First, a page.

The lights are turned off. The curtains are closed. The only light in the room comes from the television, centered in our cramped living room and blasting updates on the game as the announcers broadcast every single play in explicit detail. We could of course see it on screen, but the announcers made the plays so much for enthralling and made us lean forward, eyes glued to the action on the screen. For this match, my eyes wander to Sidney Crosby, my favourite player and Canada’s up and coming hockey star.
Thirteen minutes of suspense and Jonathan Toews, sporting number 16,shoots the puck past USA goalie Ryan Miller and nets Team Canada their first goal! We leap up, cheering as the buzzer goes off, announcing the game's first goal, and for our country nonetheless. My brother and I laugh, high fiving in victory.
The next goal isn't scored till the second period. At this point, players on the ice are already beginning to look tired, from the US and Canada both. Corey Perry manages to sneak in another solid goal for Team Canada, past Miller’s iron defense that our players have been trying to break all game.
My family’s response is slightly less enthusiastic this time, it’s second period and while we’re up two nothing, there’s still far too much time of game left to call victory this early. Nonetheless, we cheer and bump fists, praising Perry for his skill. The Olympics are no parlor game after all, and whilst these guys are pro NHL players, the Olympics are on a whole other level of professionalism.
And of course, we were right not to celebrate too early. Roberto Luongo, star goalie and player for our very own Vancouver Canucks can’t keep up his goal saving all game. It
begins with one shot in the second period. There’s only one more period left though, and praying for no more US goals, I lean forward, my hands clenched at my sides. For the most part, our defense is solid and if we can keep the puck from the Canadian half of the ice, we can save Luongo his stamina and maybe, just maybe, secure a win.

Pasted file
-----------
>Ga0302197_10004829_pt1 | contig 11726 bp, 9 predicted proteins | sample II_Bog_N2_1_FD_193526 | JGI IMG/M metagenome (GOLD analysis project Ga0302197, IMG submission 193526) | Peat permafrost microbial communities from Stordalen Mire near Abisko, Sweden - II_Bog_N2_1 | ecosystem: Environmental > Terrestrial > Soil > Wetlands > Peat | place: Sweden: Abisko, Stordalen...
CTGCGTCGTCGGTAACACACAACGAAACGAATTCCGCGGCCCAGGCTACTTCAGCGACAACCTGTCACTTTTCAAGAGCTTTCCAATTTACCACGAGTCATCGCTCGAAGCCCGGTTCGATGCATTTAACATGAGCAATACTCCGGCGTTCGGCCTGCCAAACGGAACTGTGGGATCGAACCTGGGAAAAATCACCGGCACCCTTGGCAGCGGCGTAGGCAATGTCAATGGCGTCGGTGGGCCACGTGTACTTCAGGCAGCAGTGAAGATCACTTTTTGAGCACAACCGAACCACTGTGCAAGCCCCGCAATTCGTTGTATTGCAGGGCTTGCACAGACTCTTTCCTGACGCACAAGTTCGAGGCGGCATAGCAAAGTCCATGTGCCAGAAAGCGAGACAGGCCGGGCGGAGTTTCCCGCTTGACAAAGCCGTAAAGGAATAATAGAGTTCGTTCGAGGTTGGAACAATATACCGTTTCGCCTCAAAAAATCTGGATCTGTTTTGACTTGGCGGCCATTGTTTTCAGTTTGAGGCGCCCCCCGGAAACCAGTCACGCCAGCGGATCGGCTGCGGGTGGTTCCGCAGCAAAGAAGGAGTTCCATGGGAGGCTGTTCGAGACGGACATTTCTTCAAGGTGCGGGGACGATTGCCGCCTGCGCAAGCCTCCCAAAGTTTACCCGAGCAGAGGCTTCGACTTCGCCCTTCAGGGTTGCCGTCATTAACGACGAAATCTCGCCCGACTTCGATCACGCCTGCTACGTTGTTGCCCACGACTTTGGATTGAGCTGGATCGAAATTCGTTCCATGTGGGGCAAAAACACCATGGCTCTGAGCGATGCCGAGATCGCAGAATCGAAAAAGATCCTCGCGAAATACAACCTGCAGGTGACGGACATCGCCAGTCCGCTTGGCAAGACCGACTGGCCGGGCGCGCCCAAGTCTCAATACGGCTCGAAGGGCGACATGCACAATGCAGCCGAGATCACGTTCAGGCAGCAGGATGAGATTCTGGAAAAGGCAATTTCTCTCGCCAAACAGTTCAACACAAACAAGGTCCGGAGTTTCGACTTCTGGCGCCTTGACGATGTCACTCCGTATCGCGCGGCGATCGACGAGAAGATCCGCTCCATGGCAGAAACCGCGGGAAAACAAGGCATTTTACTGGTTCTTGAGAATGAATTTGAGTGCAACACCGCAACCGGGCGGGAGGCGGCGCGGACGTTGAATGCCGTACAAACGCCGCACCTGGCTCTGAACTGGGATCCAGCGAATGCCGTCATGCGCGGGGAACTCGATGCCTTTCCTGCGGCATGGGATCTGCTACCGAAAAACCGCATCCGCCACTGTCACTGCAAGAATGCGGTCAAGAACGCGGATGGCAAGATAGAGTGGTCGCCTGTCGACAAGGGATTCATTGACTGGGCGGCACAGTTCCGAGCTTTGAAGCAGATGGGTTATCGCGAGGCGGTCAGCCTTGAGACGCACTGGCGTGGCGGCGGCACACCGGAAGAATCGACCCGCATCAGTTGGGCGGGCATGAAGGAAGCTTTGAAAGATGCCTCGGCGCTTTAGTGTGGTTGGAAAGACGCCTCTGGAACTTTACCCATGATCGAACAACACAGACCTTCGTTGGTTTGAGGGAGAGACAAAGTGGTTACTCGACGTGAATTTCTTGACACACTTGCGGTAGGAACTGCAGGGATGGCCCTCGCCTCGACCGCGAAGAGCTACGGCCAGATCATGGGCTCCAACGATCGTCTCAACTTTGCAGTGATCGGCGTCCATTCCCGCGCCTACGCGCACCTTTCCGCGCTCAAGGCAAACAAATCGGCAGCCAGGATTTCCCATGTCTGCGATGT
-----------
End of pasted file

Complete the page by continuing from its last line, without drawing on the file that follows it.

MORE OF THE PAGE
It’s too much to ask for. While Luongo’s defenses are strong, thirty seconds before the third period ends, Team USA shoots past him, puck hitting the back of the net. The Canadian players look dejected. It may not be over, but with a 2-2 score, this is now anyone's game.
The game goes into overtime. It comes as no surprise. Scoring another goal in the remaining thirty seconds would have been next to impossible anyways.
The overtime drags on. The players fight harder, both teams know that whoever makes a goal wins the round, the gold, and the world spotlight. Neither one is willing to settle for silver.
In a last ditch effort,Team Canada pins their hopes on one player. Number 87. Sidney Crosby. Team Captain.
It was a bet well placed. Twelve minutes and twenty seconds into overtime, Crosby aims. The puck rests on his stick for mere seconds before it is launched into the net. The final goal of the game. The one that would be known for years to come as “Crosby’s golden goal.”
Celebration comes easily and suddenly we’re all up, standing and screaming in joy, much like the players on screen. Noise filters through the thin walls of our townhouse complex and the prideful, ecstatic yells of our neighbors can be heard.